Tuesday, January 24, 2012

How to interpret the status of dpkg (–list)?

The first column of the dpkg -list corresponds to the status of a package. How to interpret this status.

Status of every package is represented by three characters xxx

First character: The possible value for the first character. The first character signifies the desired state, like we (or some user) is marking the package for installation

u: Unknown (an unknown state)
i: Install (marked for installation)
r: Remove (marked for removal)
p: Purge (marked for purging)
h: Hold

Second Character: The second character signifies the current state, whether it is installed or not. The possible values are

n: Not- The package is not installed
i: Inst – The package is successfully installed
c: Cfg-files – Configuration files are present
u: Unpacked- The package is stilled unpacked
f: Failed-cfg- Failed to remove configuration files
h: Half-inst- The package is only partially installed
W: trig-aWait
t: Trig-pend

Third Character: This corresponds to the error state. The possible value include

R: Reinst-required The package must be installed.

Taken from: http://joysofprogramming.com/status-dpkg-list/

Cleaning the boot partition in Ubuntu

Today I found a pop up message on one of my Ubuntu machines that said the boot partition was low on space. I did a search on the web for a cleaning solution for the boot partition and found this page:


Basically it is proposed a script for removing all unused Linux kernel headers, images and modules:

dpkg -l 'linux-*' | sed '/^ii/!d;/'"$(uname -r | sed "s/\(.*\)-\([^0-9]\+\)/\1/")"'/d;s/^[^ ]* [^ ]* \([^ ]*\).*/\1/;/[0-9]/!d' | xargs sudo apt-get -y purge

I found some flaws in this script so I came with this one trying to improve it:

dpkg -l 'linux-*' | \
# We only need the second column of the installed linux-* packages list
awk '/^ii/ { print $2 } ' | \
# Take out the packages with the number of the running kernel 
grep -v $(uname -r | sed 's/\([0-9.-]\+\)-[^0-9]\+/\1/') | \
# The -v force me into this extra line
grep '[0-9]' | \
xargs sudo apt-get -y purge

Later I'll try to improve it a little bit more.

Friday, January 20, 2012

That moment!

All fascinating stuff, but not the vision that was driving Kotok and Samson and the others. They wanted to learn how to WORK the damn machines, and while this new programming language called LISP that McCarthy was talking about in 641 was interesting, it was not nearly as interesting as the act of programming, or that fantastic moment when you got your printout back from the Priesthood—word from the source itself!—and could then spend hours poring over the results of the program, what had gone wrong with it, how it could be improved.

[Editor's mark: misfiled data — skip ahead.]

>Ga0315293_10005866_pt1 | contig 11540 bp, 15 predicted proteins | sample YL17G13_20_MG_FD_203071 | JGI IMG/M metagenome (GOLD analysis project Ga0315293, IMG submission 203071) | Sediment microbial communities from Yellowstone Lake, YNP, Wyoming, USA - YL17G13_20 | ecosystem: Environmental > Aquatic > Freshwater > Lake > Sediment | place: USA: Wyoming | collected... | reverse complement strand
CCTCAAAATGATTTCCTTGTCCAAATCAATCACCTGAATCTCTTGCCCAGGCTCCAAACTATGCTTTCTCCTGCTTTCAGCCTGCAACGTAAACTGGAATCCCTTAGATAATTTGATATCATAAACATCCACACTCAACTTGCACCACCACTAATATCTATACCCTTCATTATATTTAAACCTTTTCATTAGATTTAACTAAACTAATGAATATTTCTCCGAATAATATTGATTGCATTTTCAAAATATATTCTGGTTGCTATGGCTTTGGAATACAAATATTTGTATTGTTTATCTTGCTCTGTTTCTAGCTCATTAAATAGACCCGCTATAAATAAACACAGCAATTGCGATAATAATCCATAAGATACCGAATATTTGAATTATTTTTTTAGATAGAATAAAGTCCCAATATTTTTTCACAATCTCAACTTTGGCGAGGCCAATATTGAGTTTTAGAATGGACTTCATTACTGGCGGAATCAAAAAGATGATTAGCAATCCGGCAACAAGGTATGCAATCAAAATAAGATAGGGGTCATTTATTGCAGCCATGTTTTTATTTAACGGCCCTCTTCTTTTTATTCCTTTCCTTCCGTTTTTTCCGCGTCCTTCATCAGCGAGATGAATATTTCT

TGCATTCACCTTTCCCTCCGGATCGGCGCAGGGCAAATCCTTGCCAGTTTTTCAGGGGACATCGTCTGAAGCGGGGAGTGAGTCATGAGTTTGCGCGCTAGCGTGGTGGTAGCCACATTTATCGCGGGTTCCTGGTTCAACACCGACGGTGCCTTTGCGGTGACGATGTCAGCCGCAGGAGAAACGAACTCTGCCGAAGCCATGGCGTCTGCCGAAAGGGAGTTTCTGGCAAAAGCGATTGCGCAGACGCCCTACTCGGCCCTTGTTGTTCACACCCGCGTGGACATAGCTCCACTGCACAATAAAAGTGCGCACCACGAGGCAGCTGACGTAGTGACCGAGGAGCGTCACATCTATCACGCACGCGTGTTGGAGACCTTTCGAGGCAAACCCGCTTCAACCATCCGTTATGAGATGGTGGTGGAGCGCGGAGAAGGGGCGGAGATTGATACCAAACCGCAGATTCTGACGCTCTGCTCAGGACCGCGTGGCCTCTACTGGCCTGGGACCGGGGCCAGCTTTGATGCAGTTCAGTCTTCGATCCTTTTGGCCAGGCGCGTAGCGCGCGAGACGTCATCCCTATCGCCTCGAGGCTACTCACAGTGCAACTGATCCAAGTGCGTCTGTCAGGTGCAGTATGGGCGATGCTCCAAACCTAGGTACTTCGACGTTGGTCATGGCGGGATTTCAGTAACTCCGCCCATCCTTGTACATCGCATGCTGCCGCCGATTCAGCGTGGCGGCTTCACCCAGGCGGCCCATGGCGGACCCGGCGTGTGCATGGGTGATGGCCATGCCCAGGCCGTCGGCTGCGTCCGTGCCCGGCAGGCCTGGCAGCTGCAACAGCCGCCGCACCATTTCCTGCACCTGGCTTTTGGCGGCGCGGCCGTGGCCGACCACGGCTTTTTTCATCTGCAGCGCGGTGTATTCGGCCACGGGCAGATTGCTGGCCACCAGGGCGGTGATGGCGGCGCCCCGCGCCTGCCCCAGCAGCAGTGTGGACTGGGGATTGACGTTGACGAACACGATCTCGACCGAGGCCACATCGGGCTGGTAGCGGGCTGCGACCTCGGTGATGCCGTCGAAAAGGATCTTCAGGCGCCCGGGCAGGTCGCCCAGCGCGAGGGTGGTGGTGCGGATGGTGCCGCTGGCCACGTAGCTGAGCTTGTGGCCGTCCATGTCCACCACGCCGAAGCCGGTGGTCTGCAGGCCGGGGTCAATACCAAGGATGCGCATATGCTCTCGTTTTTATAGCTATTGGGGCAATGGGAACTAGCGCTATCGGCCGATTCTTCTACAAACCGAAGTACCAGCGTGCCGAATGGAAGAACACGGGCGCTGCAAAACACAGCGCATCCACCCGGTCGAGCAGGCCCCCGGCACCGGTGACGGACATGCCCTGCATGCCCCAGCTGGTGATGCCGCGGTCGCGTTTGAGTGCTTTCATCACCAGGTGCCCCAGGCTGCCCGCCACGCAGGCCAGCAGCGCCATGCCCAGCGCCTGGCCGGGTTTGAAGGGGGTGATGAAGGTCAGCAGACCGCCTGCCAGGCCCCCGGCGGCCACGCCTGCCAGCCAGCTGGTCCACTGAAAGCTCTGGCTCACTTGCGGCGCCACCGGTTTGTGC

This is so exact!
Taken from: http://www.gutenberg.org/cache/epub/729/pg729.html
Hackers, Heroes of the Computer Revolution, by Steven Levy

Tuesday, January 17, 2012

dladm and ndd in Solaris 10

show-dev is a dladm subcommand which lists only physical NICs along with their physical link state.

bash-3.00# dladm show-dev
e1000g0         link: up        speed: 1000  Mbps       duplex: full
e1000g1         link: up        speed: 1000  Mbps       duplex: full
e1000g2         link: up        speed: 1000  Mbps       duplex: full
e1000g3         link: up        speed: 1000  Mbps       duplex: full

ndd - get and set driver configuration parameters

To see which parameters are supported by the e1000g driver, use the following command:

# ndd /dev/e1000g2 \?

To set the full 1GB full-duplex negotiation:

ndd -set /dev/e1000g2 adv_1000fdx_cap 1

Thursday, January 12, 2012

2012 Federal Holidays

2012 Federal Holidays

Federal law (5 U.S.C. 6103) establishes the following public holidays for Federal employees. Please note that most Federal employees work on a Monday through Friday schedule. For these employees, when a holiday falls on a nonworkday -- Saturday or Sunday -- the holiday usually is observed on Monday (if the holiday falls on Sunday) or Friday (if the holiday falls on Saturday).
Monday, January 2*New Year's Day
Monday, January 16Birthday of Martin Luther King, Jr.
Monday, February 20**Washington's Birthday
Monday, May 28Memorial Day
Wednesday, July 4Independence Day
Monday, September 3Labor Day
Monday, October 8Columbus Day
Monday, November 12***Veterans Day
Thursday, November 22Thanksgiving Day
Tuesday, December 25Christmas Day
* January 1, 2012 (the legal public holiday for New Year's Day), falls on a Sunday. For most Federal employees, Monday, January 2, will be treated as a holiday for pay and leave purposes. (See section 3(a) of Executive order 11582, February 11, 1971.)
** This holiday is designated as "Washington's Birthday" in section 6103(a) of title 5 of the United States Code, which is the law that specifies holidays for Federal employees. Though other institutions such as state and local governments and private businesses may use other names, it is our policy to always refer to holidays by the names designated in the law.
*** November 11, 2012 (the legal public holiday for Veterans Day), falls on a Sunday. For most Federal employees, Monday, November 12, will be treated as a holiday for pay and leave purposes. (See section 3(a) of Executive order 11582, February 11, 1971.)

Taken from http://www.opm.gov/Operating_Status_Schedules/fedhol/2012.asp